the "fact" about Korea's population density is really just a "statistic" and since most people live in pretty tall apartment buildings, and much of the land is too hilly for farming, there is actually a tremendous amount of wild land in South Korea..much of it largely unbroken across as well as up and down the whole country too. this is one of those "truths" that continues to be taken at face value, but it's not true. more focus on the use of efficient apartments in this way should be given.

  • Sunho Lee

    in fact, i think this project is kind of dumb, since it is taking "pristine" land and developing it...if they are domes, why not put them near cities like in places where the land is already disturbed, say from old parking lots, railyards, decommissioned factories, or something? in fact, i'm going to suggest that this is more of a "theme park" to make tourist money than much of anything else...the eastern part of the country is kind of vacationland for Seoulites in the summer already...of course, i hope i'm wrong, but just how many foxes or deer (neither of which are all that rare anyways) are gonna comfortably fit in one of those domes, exactly? not many.

  • Sunho Lee

    and of course foxes eat birds, fish, tortoises, and most likely deer too, at least the baby ones. this project just sounds more and more like a type of zoo to make money and sell un-environmentally-sound hamburgers for 10 bucks and ice cream and crap to kids like they do at places like Sea World. and you can bet your ass there will be some "animal shows" and a gift shop, and parking will be another 15 bucks on a huge new parking lot where there used to be actual wild animals and a bubbling stream. heck this is a great gimmick in a country currently being INUNDATED with guilt inducing images of boney African kids (no Sally Struthers, but you get the picture)...get a family of 4 to drop 200 on a day to save the world by eating hamburgers and exploiting nature. bitter, me, never!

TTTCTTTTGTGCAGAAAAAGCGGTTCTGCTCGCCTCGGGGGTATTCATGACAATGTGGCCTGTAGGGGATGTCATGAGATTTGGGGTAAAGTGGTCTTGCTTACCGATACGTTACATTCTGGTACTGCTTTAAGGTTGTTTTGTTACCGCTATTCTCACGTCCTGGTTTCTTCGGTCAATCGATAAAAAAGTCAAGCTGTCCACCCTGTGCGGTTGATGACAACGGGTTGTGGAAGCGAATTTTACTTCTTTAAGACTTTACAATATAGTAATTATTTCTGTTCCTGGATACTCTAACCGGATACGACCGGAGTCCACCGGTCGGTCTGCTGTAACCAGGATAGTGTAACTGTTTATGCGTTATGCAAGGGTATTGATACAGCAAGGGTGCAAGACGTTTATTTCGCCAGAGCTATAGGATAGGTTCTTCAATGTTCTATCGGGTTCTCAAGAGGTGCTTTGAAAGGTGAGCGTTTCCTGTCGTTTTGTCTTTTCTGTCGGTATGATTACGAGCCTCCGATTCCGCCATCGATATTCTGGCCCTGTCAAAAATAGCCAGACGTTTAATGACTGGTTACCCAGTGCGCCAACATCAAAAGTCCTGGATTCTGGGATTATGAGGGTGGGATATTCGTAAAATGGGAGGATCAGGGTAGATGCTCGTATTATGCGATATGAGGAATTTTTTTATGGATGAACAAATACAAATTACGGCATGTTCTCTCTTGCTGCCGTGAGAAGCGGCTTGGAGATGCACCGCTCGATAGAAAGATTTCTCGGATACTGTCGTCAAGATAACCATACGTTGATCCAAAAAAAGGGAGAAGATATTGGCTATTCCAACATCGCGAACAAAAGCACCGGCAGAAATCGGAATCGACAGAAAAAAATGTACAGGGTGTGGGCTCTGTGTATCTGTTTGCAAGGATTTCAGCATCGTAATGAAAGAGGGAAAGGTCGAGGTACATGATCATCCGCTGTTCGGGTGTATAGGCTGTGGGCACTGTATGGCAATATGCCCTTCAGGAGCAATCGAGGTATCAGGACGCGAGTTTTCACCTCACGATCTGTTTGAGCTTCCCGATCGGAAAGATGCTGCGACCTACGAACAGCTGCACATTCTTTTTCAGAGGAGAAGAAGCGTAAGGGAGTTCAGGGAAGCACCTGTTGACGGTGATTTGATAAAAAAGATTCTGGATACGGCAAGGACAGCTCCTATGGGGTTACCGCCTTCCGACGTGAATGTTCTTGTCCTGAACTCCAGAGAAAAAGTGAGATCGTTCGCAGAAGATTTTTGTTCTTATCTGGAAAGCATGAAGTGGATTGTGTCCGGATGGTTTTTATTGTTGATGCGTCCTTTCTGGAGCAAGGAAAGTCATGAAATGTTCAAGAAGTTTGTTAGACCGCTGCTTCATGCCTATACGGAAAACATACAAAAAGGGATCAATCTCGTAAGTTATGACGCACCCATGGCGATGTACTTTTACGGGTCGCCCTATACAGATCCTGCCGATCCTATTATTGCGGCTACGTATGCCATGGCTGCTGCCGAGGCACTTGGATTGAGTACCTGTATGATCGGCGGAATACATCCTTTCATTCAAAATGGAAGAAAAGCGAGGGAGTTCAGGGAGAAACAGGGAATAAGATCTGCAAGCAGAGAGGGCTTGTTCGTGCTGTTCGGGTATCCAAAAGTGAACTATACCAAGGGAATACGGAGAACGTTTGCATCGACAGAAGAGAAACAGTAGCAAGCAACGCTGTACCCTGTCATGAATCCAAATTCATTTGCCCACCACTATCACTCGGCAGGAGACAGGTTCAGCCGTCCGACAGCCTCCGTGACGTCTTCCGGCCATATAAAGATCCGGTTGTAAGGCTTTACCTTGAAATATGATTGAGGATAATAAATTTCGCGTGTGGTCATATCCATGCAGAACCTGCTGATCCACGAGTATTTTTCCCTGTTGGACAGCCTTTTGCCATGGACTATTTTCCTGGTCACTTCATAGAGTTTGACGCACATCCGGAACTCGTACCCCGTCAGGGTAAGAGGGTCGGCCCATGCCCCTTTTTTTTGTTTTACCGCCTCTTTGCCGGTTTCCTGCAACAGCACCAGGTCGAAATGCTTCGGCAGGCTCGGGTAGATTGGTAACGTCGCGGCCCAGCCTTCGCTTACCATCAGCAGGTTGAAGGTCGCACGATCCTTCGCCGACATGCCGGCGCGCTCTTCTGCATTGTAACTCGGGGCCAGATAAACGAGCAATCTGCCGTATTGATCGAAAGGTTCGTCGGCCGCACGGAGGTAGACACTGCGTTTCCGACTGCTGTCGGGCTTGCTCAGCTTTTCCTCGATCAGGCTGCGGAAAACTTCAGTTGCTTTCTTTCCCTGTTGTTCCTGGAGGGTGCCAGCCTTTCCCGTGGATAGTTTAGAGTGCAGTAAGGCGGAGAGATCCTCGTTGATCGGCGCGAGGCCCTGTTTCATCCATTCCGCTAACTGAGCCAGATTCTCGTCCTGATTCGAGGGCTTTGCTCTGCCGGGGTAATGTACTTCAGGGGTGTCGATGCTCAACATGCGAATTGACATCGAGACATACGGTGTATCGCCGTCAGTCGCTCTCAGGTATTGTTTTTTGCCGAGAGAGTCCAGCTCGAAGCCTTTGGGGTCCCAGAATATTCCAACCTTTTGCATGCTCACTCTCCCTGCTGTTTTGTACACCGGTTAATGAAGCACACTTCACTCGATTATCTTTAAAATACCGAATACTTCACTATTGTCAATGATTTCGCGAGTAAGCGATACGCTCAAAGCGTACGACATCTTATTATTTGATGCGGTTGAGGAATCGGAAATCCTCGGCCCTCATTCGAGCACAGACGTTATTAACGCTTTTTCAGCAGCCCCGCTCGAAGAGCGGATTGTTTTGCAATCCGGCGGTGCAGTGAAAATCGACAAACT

• Sunho Lee

    heck, while i'm at it, let me mention that America's best buddy in the world (possibly!) never seems to mention the fact that it (Korea) is one of the last countries in the world to eat whale, and yes(!) even dolphin. in fact the city of Ulsan promotes this via it's tourism board, the healthy and delicious whale meat. i'm not kidding. somehow it's flown under the radar of people like Greenpeace, Al Gore, et al. but as long as Samsung and Kia keep pumping out cheap stuff to the West, i'm not holding my breath it's gonna change or Obama or anyone else is gonna call them out on it... hey, i'm not saying it's wrong..it's a cultural thing, but it's just peculiar in the selective way people get excited about Japan and Norway's "outrageous, barbaric slaughter" of the "gentle giants" but not Korea.

  • Sunho Lee

    You know, I think this website is pretty awesome, but this statement here: "Wildlife in South Korea doesn’t really have a lot of room to roam" is such utter, total bullhockey that the writer of this particular article needs to be put on haitus. nearly the whole country is a solid forest, and, outside of the Seoul Metro area, there isn't much. and even inside the biggest cities there is tons of green area. look at a map before you publish such statements, please.